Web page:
Musically they feel like a throwback to a purer strain of rock and roll.  It's the kind of music you can imagine playing as you speed through the desert in a convertible, wind whipping through your hair.  They sound like the psychotic cousin of Deep Purple, with 70s style riffs complimenting the trashy aesthetic of the band.  It could all be the soundtrack to some washed-out drive-in Roger Corman B-Movie, refreshingly straightforward in its desire to shake hips and get bodies thumping up and down against the front of the stage.

Samantha Fuchs waving his/her weasel about
On stage they're absolutely mesmerising, with lead singer Samantha Fuchs climbing his way around the stage, perching on shelves and waving what I think is a taxidermied weasel at the audience.   Samantha seems to be some kind of embodiment of the ideal lead singer for a band.  S/he's got the strut, the pout, and hip wiggle down pat.  It's like s/he has memorised every possible rock star pose, and throws his/her body into them like every song is the soundtrack to the end of the world.  He regularly makes trips into the crowd, you get a sense that s/he's asserting dominance over us, when Fuchs gets off stage he is not raising us to his level, he is deigning to descend to ours.  The band demonstrates a confident and total control over the audience, and when Fuchs stands on top of the amps and orders us onto our knees we all get down on the beer-soaked filthy floor.  All of this adds up to something electrically delicious, degenerate and dangerous on stage.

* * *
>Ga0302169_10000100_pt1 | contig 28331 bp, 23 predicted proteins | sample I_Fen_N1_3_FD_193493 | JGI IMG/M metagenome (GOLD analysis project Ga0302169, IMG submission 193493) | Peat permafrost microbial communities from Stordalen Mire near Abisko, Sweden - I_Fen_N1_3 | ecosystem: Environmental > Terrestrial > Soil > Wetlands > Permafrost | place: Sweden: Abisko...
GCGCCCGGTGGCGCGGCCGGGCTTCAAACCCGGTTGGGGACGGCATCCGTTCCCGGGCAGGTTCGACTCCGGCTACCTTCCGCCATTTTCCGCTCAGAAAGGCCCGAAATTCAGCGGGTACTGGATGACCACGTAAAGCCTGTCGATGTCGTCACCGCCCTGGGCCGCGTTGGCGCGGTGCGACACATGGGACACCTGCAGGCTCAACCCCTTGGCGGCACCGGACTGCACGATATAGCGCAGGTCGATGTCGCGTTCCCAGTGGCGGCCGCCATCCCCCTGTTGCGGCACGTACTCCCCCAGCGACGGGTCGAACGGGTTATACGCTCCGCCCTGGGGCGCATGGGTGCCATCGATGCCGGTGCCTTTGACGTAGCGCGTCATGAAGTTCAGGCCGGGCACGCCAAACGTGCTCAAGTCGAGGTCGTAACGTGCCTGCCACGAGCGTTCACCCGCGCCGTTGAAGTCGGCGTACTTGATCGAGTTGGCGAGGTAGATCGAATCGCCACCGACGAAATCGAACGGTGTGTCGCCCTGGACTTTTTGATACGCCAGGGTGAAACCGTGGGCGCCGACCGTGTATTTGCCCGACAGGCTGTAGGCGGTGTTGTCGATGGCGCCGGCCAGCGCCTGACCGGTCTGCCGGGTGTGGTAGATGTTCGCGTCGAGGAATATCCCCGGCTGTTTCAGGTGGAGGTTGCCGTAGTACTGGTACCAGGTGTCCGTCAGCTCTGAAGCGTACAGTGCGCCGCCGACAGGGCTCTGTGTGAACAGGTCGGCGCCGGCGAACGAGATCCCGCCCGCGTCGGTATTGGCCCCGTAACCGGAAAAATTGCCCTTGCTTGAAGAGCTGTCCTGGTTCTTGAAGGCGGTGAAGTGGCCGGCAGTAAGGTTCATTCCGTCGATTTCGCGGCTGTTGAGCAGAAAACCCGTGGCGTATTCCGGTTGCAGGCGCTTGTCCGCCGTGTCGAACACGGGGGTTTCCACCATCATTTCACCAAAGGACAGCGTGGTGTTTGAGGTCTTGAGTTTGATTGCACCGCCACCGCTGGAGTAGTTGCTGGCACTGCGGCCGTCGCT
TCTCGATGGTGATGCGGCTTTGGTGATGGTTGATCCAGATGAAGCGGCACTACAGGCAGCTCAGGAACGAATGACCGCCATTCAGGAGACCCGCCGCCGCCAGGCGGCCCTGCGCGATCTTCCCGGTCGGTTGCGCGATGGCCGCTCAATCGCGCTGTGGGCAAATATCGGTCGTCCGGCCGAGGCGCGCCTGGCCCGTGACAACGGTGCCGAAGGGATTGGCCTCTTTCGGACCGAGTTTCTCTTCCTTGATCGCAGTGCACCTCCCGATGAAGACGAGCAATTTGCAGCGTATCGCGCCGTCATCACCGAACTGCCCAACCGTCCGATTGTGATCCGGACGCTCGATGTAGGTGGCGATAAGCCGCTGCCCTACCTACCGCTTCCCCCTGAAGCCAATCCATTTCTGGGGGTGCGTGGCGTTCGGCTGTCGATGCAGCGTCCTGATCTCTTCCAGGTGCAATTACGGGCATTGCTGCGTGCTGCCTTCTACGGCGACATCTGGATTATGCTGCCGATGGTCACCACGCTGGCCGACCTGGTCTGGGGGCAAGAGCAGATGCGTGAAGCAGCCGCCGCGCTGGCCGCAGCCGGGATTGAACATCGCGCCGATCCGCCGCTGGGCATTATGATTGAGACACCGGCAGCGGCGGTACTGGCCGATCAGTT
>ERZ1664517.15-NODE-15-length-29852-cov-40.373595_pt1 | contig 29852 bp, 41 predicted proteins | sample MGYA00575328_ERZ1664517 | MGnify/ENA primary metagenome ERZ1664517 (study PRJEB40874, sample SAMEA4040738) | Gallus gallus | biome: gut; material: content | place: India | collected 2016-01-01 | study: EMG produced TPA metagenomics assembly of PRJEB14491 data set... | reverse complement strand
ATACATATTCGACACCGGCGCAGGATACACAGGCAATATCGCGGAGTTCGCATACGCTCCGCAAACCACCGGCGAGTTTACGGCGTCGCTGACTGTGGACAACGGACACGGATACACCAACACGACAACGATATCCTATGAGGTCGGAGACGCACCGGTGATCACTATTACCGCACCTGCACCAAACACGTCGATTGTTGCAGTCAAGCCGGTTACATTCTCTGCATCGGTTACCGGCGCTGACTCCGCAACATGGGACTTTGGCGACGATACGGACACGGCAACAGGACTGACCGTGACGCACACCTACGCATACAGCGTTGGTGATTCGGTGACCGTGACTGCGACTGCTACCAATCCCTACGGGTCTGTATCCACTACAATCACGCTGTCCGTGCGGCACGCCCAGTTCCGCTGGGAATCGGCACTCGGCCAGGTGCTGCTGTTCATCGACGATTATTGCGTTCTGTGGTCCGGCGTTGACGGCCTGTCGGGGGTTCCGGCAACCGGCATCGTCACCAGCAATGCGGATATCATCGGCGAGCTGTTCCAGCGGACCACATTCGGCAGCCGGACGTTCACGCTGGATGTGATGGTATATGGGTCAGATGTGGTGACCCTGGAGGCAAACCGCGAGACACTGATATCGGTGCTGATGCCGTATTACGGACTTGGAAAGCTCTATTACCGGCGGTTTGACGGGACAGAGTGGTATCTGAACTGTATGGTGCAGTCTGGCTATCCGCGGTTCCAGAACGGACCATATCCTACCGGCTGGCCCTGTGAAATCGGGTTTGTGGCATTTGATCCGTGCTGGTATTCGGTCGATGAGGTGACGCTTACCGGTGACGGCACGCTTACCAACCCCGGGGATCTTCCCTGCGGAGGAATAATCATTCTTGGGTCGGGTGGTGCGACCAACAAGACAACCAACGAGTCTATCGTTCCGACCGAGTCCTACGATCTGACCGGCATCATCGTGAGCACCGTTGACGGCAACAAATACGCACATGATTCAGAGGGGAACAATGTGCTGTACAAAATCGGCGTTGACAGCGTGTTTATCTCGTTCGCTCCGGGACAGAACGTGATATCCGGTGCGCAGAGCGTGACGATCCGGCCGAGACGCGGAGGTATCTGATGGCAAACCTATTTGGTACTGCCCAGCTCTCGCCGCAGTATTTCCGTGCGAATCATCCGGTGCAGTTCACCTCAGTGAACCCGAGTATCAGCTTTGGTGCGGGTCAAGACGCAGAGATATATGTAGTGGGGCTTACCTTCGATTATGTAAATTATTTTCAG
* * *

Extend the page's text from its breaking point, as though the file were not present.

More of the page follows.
'The Feminists' never stray towards becoming a novelty act.  Being this distinctive live seems like a dangerous tightrope to walk, and while I've got no idea how the band gauge their own success, it must be a little risky to be primarily known for your stagecraft and physical performance rather than the music.  It's a bit annoying that listening to 'The Feminists' recordings is nowhere near as fun as watching them live.  But then if this just makes me head to more of their gigs how can that be a bad thing?  They're weapons grade fun. 

It was an excellent gig, and a great farewell to 'Girls Girls Girls' from the London gig scene.  The place was packed out, with people dancing their little guts out throughout.  A wonderful evening.  I hope I get to see both bands again in future.